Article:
The Bee House
A little while ago I spent two years or so living in a small white cottage at the foot of the Blue Mountains. It was a beautiful place. At my back door was an ancient photinia hedge through which I looked out upon a small dam, with a tree planted on its banks. The neighbours cows occasionally wondered about. Beyond that idyll, the blue, Blue Mountains sat quite close, and the birds from the bush over there regularly visited my oasis. It was also a strange place though. Between my plot and the wilderness, the land dipped down into a gaping scarred hole of barren desert that stretched from me to the mountains. This Big Hole was constantly alive with all manner of machinery and noise, trucks coming and going, filling and emptying, beeping and roaring.
This was the mark of our quarry on the landscape, or what’s left of it. Thousand upon thousand of tons of sand and river stone have been taken over the past fifty years to build the greater part of our city, what we live and work in, what we walk on and drive over. What the machines were doing was crafting, sculpting, shaping what’s left of the land into a huge lake, a lake called “the Wildlife lake” in a process that is called “The remediation process”.
The other strange thing was that when I first arrived at the empty cottage, at the back door, in the sunroom on the old lino was a carpet of dead bees. I had no broom with which to sweep them up for a while, so they lay there, a mass bee grave of little bee bodies. I found out later that there had been a hive of wild bees in the roof, but the landlord had sent a group of workers, who came and duly killed the bees and burnt the hive. I called the place, the bee house.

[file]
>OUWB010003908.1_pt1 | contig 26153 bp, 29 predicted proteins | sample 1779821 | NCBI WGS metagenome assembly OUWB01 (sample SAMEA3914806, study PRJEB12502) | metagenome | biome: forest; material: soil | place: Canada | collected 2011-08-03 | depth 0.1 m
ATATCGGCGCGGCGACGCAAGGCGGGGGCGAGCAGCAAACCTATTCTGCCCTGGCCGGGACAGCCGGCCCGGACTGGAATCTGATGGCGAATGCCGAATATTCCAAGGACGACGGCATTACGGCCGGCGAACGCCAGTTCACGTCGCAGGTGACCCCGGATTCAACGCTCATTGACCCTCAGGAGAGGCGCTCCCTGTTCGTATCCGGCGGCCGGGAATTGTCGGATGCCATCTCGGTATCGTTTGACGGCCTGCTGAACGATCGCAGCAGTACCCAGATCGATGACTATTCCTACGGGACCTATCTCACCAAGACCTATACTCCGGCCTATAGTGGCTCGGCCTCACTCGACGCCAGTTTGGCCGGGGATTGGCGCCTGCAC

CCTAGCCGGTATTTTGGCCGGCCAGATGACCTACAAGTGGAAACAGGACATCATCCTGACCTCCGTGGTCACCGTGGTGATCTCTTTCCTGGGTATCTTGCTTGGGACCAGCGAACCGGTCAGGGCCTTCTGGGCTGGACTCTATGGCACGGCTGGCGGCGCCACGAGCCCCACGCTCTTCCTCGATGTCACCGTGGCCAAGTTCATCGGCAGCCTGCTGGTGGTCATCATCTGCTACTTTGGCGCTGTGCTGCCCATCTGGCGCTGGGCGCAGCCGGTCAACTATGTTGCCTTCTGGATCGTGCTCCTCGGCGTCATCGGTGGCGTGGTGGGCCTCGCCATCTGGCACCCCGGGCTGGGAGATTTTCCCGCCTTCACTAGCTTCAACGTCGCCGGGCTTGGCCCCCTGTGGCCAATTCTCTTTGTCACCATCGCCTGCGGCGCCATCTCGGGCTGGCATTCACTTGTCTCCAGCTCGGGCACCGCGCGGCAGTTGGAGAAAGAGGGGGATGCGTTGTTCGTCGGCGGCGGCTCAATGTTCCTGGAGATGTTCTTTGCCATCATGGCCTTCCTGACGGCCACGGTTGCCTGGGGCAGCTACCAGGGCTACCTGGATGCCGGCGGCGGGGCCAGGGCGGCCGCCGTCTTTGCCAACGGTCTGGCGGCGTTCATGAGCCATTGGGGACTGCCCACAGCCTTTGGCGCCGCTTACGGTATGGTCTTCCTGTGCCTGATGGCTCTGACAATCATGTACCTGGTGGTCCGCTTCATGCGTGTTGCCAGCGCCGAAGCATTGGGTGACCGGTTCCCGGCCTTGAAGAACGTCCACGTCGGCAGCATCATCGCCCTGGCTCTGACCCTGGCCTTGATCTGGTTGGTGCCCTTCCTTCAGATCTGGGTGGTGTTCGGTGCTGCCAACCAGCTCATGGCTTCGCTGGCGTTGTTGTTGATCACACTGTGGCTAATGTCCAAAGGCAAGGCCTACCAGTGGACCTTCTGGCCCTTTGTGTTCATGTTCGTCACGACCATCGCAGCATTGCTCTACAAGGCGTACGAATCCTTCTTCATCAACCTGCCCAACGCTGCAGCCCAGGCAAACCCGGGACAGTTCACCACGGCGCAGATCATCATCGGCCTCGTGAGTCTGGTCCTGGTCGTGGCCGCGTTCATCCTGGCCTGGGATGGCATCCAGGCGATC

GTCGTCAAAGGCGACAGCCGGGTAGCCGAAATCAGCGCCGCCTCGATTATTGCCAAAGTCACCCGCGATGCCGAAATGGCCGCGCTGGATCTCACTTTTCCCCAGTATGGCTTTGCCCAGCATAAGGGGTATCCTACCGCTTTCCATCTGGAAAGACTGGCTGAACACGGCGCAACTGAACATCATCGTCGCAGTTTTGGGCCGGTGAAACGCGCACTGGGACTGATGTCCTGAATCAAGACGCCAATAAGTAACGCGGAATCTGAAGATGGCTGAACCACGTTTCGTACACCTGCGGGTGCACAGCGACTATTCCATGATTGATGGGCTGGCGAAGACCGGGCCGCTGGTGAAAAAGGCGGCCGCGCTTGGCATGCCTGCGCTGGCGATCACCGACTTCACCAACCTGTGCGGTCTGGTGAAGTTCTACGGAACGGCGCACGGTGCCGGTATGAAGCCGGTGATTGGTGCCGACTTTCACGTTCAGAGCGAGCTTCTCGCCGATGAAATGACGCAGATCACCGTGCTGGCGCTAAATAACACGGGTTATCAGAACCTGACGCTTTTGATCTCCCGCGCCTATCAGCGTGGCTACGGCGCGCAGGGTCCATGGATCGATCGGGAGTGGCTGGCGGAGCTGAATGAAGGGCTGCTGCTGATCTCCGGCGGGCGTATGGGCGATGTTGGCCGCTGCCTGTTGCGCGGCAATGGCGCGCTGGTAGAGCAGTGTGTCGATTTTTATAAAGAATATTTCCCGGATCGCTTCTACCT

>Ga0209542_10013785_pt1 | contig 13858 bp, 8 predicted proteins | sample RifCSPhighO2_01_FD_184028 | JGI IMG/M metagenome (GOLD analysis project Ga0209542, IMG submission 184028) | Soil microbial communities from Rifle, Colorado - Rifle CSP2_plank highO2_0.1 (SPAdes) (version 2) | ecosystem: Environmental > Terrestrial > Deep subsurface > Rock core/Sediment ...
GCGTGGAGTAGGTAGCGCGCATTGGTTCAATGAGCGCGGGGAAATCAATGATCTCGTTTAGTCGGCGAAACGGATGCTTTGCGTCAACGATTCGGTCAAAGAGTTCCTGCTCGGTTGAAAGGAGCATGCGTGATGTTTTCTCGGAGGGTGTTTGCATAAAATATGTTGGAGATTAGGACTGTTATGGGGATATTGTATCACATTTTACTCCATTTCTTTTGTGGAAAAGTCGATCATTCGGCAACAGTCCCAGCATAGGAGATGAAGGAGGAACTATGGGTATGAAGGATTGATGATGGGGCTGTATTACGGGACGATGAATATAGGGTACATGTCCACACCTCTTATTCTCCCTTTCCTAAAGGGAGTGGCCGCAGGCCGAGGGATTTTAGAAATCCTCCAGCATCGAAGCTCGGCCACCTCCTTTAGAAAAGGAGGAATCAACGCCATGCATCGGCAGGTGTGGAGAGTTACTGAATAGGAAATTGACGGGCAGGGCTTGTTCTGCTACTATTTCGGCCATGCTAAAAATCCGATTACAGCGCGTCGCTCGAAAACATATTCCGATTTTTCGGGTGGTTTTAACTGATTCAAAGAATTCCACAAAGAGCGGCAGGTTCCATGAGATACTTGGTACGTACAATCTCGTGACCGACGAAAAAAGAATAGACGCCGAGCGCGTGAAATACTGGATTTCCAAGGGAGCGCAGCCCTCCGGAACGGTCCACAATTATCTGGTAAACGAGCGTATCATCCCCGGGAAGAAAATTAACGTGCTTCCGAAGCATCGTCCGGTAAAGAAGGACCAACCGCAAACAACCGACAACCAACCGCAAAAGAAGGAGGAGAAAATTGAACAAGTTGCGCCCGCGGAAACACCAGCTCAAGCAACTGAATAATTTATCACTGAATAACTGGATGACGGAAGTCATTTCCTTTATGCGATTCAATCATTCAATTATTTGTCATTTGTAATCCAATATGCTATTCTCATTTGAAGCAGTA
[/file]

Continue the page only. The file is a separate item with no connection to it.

This body of work is a response to being in that house, watching the new lake form, being with the mountains. I felt a kind of helplessness as an artist there. What good were my small marks in the face of the huge, changing mark on the land that I was daily presented with? I could do nothing but be there. Be in the Bee house. Honour the bees and their gifts. Their community, their creation of beauty and order, as artisans and collaborators, and as the pollinators of the world.
In the work, the paper speaks of the forests. It also pays homage to the makers of the paper, artisans who take the forest resource and fashion something beautiful with their hands. The marks are made using pokerwork, a craft of our ancestors. It‘s the slow deliberate burning of a pattern, a decoration. The domestic and essentially female act of ironing is what activates the beeswax, provides structure and binds the work together. Gold leaf, pure, warm, conductive can be seen to represent our human thinking and interpretation.
The geometries are an ancient language known by all. They are the perfect forms found in nature and the universe that underwrite all being. For me they give hope that in our constant process of synthesis, we will eventually arrive at an order, a state of stasis, and will live in harmony with ourselves, with each other and with our environment.